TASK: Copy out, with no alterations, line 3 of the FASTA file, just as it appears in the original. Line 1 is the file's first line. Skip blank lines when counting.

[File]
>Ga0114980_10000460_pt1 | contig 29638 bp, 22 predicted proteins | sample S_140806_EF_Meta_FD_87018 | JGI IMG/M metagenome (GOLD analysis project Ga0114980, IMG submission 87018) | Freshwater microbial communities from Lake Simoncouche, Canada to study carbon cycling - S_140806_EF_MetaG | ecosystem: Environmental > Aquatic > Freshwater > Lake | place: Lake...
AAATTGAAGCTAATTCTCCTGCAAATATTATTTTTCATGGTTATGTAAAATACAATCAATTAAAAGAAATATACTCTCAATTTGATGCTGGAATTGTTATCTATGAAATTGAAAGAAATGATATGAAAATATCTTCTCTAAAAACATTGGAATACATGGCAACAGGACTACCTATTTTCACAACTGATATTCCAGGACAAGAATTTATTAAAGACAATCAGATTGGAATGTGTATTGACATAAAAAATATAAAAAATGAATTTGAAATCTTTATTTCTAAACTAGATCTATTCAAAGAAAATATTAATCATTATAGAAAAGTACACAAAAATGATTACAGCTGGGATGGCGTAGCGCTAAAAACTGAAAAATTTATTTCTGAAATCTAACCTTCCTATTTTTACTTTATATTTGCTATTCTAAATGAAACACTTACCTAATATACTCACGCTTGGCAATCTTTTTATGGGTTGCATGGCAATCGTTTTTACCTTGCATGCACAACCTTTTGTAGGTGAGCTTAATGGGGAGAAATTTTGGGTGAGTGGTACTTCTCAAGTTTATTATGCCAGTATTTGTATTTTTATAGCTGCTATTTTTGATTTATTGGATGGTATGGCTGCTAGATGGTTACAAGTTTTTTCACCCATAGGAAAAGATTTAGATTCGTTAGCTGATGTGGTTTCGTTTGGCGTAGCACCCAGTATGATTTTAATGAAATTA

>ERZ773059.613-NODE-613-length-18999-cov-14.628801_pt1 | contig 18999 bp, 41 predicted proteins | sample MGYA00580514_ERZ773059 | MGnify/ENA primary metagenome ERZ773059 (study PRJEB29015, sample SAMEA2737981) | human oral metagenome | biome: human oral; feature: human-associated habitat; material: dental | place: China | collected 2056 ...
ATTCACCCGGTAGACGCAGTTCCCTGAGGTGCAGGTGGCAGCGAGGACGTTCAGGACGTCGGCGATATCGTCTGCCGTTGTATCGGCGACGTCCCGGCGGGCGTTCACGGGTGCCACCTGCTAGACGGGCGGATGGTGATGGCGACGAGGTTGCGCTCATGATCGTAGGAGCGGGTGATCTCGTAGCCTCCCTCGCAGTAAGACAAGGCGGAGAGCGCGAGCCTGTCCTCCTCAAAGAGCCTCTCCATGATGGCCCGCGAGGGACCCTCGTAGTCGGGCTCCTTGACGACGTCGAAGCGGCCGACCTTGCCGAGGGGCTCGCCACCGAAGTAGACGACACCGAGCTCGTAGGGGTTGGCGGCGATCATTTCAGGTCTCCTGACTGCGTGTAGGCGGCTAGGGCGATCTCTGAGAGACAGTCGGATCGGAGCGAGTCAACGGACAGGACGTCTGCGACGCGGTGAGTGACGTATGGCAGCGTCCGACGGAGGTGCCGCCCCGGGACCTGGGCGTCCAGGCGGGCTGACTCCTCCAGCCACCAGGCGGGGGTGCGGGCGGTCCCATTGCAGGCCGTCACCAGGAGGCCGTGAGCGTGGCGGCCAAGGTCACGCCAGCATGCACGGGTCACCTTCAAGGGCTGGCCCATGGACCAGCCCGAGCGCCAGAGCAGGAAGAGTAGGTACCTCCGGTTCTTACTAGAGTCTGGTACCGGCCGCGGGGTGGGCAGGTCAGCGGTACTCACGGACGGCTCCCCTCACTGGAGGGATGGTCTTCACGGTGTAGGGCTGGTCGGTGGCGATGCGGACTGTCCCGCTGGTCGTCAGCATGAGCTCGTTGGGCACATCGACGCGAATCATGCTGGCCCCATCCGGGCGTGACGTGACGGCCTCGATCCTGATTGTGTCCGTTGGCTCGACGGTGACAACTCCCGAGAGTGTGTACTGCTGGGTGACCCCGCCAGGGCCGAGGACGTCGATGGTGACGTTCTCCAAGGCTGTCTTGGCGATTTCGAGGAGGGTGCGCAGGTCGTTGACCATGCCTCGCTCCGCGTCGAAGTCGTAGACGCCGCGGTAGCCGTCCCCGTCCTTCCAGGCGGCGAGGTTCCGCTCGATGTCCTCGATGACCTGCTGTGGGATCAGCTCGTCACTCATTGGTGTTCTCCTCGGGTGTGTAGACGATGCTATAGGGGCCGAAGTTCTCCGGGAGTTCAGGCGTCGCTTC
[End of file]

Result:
>ERZ773059.613-NODE-613-length-18999-cov-14.628801_pt1 | contig 18999 bp, 41 predicted proteins | sample MGYA00580514_ERZ773059 | MGnify/ENA primary metagenome ERZ773059 (study PRJEB29015, sample SAMEA2737981) | human oral metagenome | biome: human oral; feature: human-associated habitat; material: dental | place: China | collected 2056 ...